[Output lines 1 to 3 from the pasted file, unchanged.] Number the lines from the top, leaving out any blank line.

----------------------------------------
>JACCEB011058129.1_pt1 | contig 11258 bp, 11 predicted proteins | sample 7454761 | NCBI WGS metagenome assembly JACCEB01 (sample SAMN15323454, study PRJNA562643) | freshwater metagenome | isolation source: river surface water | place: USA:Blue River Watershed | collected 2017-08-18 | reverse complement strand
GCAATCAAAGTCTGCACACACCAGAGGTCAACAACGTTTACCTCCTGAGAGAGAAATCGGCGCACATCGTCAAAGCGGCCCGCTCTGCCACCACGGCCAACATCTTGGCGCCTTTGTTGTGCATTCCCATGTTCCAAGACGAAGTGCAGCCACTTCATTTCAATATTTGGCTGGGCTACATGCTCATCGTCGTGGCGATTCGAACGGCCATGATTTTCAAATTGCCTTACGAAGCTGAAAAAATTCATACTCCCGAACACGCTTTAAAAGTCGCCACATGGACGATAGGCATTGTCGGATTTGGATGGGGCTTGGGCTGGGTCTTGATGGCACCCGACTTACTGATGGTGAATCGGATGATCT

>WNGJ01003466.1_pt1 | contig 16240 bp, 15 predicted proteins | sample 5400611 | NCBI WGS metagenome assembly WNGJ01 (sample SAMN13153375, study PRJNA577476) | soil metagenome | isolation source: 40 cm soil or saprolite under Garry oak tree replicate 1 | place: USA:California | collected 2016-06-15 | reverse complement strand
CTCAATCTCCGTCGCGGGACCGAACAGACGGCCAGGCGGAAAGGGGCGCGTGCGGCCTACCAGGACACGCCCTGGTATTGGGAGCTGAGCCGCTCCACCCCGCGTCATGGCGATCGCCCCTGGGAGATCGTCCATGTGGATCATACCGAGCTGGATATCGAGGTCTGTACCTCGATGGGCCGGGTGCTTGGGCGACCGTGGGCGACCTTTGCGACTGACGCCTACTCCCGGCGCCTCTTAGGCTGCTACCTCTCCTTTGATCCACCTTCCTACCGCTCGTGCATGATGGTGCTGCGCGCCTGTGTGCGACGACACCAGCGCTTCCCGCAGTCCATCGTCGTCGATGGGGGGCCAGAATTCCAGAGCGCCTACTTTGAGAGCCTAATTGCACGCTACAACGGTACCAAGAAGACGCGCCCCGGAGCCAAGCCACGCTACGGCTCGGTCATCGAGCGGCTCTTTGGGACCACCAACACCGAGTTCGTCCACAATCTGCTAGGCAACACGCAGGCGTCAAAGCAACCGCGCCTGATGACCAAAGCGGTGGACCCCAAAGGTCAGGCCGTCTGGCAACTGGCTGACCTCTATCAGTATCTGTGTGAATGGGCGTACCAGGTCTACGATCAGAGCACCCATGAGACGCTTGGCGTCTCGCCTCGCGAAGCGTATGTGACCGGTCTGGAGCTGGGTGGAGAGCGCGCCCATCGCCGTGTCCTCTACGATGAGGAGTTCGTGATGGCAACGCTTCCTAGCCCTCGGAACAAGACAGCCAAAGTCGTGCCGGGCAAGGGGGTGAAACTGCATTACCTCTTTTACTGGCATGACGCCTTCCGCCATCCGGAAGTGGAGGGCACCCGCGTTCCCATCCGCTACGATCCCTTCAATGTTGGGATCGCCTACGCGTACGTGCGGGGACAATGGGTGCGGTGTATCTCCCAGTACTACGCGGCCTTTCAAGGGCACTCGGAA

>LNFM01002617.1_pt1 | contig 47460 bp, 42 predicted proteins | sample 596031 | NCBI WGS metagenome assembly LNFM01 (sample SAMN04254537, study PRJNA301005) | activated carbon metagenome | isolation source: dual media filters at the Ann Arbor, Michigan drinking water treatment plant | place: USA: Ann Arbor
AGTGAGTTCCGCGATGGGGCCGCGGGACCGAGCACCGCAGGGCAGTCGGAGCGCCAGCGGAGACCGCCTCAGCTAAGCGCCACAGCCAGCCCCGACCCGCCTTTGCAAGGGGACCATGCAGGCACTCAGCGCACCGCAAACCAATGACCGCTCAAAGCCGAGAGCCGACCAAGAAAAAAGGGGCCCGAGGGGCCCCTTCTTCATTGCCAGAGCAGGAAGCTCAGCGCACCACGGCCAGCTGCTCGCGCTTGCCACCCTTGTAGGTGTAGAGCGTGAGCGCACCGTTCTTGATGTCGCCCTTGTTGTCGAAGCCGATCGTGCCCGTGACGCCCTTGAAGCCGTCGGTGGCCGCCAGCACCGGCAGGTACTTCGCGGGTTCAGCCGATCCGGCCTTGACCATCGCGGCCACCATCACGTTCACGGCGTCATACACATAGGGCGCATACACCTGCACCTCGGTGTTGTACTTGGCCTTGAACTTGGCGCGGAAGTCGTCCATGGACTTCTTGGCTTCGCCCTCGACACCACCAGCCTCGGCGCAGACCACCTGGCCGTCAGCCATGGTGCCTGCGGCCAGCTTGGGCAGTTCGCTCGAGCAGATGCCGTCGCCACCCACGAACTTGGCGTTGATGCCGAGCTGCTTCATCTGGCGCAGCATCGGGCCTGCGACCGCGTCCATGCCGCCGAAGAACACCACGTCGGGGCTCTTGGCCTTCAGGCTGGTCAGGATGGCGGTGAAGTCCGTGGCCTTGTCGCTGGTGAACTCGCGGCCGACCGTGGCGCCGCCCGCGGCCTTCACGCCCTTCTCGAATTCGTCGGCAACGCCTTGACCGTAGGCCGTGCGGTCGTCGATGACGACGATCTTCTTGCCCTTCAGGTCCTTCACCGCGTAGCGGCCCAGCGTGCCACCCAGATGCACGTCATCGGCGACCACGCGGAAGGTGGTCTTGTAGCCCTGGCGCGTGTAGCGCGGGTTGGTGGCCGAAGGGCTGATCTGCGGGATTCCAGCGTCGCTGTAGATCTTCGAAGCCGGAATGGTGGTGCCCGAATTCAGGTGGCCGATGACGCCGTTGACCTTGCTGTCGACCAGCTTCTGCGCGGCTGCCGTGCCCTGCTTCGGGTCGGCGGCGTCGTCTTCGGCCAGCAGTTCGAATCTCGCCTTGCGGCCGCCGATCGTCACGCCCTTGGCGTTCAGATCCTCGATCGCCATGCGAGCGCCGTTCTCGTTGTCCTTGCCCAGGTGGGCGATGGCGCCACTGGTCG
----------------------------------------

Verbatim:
>JACCEB011058129.1_pt1 | contig 11258 bp, 11 predicted proteins | sample 7454761 | NCBI WGS metagenome assembly JACCEB01 (sample SAMN15323454, study PRJNA562643) | freshwater metagenome | isolation source: river surface water | place: USA:Blue River Watershed | collected 2017-08-18 | reverse complement strand
GCAATCAAAGTCTGCACACACCAGAGGTCAACAACGTTTACCTCCTGAGAGAGAAATCGGCGCACATCGTCAAAGCGGCCCGCTCTGCCACCACGGCCAACATCTTGGCGCCTTTGTTGTGCATTCCCATGTTCCAAGACGAAGTGCAGCCACTTCATTTCAATATTTGGCTGGGCTACATGCTCATCGTCGTGGCGATTCGAACGGCCATGATTTTCAAATTGCCTTACGAAGCTGAAAAAATTCATACTCCCGAACACGCTTTAAAAGTCGCCACATGGACGATAGGCATTGTCGGATTTGGATGGGGCTTGGGCTGGGTCTTGATGGCACCCGACTTACTGATGGTGAATCGGATGATCT

>WNGJ01003466.1_pt1 | contig 16240 bp, 15 predicted proteins | sample 5400611 | NCBI WGS metagenome assembly WNGJ01 (sample SAMN13153375, study PRJNA577476) | soil metagenome | isolation source: 40 cm soil or saprolite under Garry oak tree replicate 1 | place: USA:California | collected 2016-06-15 | reverse complement strand